Income inequality basically means that the wealth of a country, in this case, is unevenly distributed with most of it falling in the hands of a very few people or families. Think the era of, as the title alludes to, Gatsby and the 1920s before the Crash.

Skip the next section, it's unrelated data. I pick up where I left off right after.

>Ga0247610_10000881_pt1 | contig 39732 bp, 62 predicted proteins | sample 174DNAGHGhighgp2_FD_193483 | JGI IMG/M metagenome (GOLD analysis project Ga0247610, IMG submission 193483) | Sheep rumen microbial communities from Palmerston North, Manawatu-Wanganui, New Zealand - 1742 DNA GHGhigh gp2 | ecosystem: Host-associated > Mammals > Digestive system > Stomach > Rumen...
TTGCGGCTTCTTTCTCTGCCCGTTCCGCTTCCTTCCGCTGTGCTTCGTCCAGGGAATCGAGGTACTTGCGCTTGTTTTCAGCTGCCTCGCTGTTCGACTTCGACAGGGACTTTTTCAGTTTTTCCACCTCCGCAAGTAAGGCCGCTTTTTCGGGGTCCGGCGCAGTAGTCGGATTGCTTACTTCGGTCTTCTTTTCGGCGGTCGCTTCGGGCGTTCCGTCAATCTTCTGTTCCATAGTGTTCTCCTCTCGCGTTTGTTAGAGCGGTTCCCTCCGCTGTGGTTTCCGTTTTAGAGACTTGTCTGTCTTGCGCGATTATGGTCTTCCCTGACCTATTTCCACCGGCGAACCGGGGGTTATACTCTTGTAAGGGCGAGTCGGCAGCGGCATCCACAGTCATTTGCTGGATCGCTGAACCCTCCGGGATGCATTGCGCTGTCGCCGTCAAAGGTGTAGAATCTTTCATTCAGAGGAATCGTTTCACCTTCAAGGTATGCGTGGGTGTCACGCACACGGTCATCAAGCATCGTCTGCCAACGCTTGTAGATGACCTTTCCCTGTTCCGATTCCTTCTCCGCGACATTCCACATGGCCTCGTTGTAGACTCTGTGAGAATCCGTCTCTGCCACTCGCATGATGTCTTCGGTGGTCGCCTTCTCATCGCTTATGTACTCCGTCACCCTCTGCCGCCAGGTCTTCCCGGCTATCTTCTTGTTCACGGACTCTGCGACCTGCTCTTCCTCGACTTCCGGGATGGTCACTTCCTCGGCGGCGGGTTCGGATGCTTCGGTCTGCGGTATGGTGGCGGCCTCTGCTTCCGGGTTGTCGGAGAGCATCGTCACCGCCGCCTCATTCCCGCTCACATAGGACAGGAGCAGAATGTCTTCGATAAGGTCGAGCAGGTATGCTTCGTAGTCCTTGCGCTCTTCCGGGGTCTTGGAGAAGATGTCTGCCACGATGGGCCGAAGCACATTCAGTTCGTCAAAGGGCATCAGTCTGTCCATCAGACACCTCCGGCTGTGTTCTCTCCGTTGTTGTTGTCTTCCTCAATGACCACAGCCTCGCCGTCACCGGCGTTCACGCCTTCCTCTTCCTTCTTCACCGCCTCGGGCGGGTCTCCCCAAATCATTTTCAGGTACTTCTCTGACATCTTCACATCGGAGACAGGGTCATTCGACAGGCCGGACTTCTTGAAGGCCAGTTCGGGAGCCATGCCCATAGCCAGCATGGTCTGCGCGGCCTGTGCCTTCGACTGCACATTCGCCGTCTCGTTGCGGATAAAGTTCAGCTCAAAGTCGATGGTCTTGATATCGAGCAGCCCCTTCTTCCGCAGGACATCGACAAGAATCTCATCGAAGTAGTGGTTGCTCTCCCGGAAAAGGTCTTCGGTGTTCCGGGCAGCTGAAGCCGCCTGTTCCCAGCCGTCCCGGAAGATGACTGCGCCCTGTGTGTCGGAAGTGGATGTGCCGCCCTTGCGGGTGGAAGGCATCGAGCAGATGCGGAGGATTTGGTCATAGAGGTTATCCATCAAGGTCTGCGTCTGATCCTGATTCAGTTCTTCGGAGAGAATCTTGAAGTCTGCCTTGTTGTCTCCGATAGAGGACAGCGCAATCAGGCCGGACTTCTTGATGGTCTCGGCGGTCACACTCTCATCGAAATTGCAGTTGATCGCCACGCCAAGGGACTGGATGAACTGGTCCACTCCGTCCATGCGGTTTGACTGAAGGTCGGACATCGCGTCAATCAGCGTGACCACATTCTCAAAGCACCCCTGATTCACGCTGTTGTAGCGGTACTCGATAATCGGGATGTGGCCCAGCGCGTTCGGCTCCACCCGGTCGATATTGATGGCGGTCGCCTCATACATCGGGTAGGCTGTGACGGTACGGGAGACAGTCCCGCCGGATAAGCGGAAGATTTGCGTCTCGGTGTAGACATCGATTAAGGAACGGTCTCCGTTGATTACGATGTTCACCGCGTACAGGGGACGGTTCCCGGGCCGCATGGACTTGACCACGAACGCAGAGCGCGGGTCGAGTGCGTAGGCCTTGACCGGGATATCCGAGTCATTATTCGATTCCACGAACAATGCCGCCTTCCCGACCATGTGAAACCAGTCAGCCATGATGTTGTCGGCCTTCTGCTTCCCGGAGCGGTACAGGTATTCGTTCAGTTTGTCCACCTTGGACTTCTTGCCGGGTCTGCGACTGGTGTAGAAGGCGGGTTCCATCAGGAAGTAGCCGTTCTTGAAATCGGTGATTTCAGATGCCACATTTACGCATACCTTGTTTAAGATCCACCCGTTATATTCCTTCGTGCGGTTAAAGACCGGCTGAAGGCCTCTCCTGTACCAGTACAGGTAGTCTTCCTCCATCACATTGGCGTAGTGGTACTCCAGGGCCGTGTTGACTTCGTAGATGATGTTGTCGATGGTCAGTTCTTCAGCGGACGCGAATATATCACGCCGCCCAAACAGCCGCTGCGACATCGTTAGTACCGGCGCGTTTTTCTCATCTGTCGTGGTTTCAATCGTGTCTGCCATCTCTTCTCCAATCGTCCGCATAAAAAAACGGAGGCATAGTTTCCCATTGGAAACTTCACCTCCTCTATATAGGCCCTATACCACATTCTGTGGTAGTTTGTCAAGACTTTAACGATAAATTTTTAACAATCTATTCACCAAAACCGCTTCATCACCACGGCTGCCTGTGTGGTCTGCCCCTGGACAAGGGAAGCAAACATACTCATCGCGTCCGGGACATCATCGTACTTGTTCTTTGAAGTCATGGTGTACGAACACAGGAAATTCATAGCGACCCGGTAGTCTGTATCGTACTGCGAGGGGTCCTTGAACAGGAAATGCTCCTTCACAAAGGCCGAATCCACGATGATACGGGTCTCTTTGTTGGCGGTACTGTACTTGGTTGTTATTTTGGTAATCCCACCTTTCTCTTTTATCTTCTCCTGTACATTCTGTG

Broadly speaking, a middle class requires a more dilute concentration of wealth, and as this graphic from the New York Times shows, we are seeing—Great Recession aside—the growing wealth of the wealthy at the expense of the rest of the country. Look at, for example, the 1950s, 60s, and 70s when the highest income bracket had its marginal tax rate in the 70% range. The top 1% owned only about 10% of the wealth. Just before the subprime crisis hit, that number was just under 25%.